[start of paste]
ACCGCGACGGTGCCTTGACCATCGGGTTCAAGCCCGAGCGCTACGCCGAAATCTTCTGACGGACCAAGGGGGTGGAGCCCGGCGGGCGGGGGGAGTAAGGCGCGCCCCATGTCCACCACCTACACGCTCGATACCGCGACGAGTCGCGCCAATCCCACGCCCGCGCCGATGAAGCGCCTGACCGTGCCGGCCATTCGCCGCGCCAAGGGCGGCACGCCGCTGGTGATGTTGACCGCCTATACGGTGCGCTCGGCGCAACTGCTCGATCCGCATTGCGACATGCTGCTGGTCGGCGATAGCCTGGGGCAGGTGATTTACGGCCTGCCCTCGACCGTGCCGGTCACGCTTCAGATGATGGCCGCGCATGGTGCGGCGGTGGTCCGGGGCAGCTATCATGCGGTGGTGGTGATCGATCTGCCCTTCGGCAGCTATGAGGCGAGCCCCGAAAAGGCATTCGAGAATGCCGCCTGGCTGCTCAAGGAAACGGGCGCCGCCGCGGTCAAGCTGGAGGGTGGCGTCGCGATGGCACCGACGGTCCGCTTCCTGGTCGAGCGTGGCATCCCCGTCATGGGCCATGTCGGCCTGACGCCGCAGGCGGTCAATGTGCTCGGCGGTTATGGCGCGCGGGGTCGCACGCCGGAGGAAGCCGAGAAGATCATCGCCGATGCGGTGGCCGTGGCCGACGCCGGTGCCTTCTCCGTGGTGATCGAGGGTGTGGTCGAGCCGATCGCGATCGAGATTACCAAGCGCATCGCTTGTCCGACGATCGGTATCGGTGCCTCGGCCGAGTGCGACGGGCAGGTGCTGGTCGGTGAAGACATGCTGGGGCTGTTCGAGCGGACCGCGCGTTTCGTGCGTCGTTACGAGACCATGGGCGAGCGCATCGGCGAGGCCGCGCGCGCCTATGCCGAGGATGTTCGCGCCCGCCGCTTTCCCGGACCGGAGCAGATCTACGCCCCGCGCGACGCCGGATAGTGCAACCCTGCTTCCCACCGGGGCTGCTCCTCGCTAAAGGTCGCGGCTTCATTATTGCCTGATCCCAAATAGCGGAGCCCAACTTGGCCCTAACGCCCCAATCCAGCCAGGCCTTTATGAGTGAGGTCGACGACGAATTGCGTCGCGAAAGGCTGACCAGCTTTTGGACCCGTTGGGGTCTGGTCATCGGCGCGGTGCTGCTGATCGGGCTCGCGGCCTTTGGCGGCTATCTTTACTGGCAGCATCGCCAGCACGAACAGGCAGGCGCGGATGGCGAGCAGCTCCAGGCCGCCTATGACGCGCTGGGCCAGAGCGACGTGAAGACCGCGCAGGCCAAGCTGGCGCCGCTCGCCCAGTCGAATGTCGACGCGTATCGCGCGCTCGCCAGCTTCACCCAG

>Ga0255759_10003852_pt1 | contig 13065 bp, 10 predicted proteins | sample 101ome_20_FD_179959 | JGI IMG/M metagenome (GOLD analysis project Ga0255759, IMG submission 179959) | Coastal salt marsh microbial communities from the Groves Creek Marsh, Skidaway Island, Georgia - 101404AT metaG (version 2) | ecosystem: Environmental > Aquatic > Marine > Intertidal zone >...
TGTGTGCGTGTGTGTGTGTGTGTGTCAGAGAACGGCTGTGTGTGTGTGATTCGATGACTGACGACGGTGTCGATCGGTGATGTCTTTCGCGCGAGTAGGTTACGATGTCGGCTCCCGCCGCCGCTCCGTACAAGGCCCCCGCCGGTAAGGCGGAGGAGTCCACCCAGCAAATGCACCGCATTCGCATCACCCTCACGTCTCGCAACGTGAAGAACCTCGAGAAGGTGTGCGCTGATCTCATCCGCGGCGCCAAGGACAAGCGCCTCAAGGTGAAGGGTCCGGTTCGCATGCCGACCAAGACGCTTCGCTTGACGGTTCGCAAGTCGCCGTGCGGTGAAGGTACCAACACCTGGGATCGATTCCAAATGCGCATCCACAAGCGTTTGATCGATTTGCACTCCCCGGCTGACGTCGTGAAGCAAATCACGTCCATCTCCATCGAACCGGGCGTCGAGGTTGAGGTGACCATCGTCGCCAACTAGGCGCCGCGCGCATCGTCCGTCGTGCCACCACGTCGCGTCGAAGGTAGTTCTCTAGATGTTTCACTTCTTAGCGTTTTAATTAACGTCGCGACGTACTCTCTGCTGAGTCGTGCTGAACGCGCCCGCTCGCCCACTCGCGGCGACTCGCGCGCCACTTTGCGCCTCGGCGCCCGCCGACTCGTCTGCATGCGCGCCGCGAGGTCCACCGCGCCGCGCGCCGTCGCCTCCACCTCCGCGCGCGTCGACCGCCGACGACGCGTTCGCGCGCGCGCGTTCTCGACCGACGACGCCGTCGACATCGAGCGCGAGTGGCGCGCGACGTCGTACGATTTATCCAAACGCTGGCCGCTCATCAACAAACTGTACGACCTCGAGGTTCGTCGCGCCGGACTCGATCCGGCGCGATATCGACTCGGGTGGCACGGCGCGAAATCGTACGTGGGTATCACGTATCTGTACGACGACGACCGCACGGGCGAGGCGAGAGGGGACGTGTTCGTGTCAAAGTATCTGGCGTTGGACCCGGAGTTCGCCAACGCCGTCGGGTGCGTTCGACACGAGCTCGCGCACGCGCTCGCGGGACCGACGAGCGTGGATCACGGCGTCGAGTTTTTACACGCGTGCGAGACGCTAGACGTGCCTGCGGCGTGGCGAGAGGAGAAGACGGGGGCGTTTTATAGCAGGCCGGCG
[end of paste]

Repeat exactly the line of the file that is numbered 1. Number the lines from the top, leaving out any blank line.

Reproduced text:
ACCGCGACGGTGCCTTGACCATCGGGTTCAAGCCCGAGCGCTACGCCGAAATCTTCTGACGGACCAAGGGGGTGGAGCCCGGCGGGCGGGGGGAGTAAGGCGCGCCCCATGTCCACCACCTACACGCTCGATACCGCGACGAGTCGCGCCAATCCCACGCCCGCGCCGATGAAGCGCCTGACCGTGCCGGCCATTCGCCGCGCCAAGGGCGGCACGCCGCTGGTGATGTTGACCGCCTATACGGTGCGCTCGGCGCAACTGCTCGATCCGCATTGCGACATGCTGCTGGTCGGCGATAGCCTGGGGCAGGTGATTTACGGCCTGCCCTCGACCGTGCCGGTCACGCTTCAGATGATGGCCGCGCATGGTGCGGCGGTGGTCCGGGGCAGCTATCATGCGGTGGTGGTGATCGATCTGCCCTTCGGCAGCTATGAGGCGAGCCCCGAAAAGGCATTCGAGAATGCCGCCTGGCTGCTCAAGGAAACGGGCGCCGCCGCGGTCAAGCTGGAGGGTGGCGTCGCGATGGCACCGACGGTCCGCTTCCTGGTCGAGCGTGGCATCCCCGTCATGGGCCATGTCGGCCTGACGCCGCAGGCGGTCAATGTGCTCGGCGGTTATGGCGCGCGGGGTCGCACGCCGGAGGAAGCCGAGAAGATCATCGCCGATGCGGTGGCCGTGGCCGACGCCGGTGCCTTCTCCGTGGTGATCGAGGGTGTGGTCGAGCCGATCGCGATCGAGATTACCAAGCGCATCGCTTGTCCGACGATCGGTATCGGTGCCTCGGCCGAGTGCGACGGGCAGGTGCTGGTCGGTGAAGACATGCTGGGGCTGTTCGAGCGGACCGCGCGTTTCGTGCGTCGTTACGAGACCATGGGCGAGCGCATCGGCGAGGCCGCGCGCGCCTATGCCGAGGATGTTCGCGCCCGCCGCTTTCCCGGACCGGAGCAGATCTACGCCCCGCGCGACGCCGGATAGTGCAACCCTGCTTCCCACCGGGGCTGCTCCTCGCTAAAGGTCGCGGCTTCATTATTGCCTGATCCCAAATAGCGGAGCCCAACTTGGCCCTAACGCCCCAATCCAGCCAGGCCTTTATGAGTGAGGTCGACGACGAATTGCGTCGCGAAAGGCTGACCAGCTTTTGGACCCGTTGGGGTCTGGTCATCGGCGCGGTGCTGCTGATCGGGCTCGCGGCCTTTGGCGGCTATCTTTACTGGCAGCATCGCCAGCACGAACAGGCAGGCGCGGATGGCGAGCAGCTCCAGGCCGCCTATGACGCGCTGGGCCAGAGCGACGTGAAGACCGCGCAGGCCAAGCTGGCGCCGCTCGCCCAGTCGAATGTCGACGCGTATCGCGCGCTCGCCAGCTTCACCCAG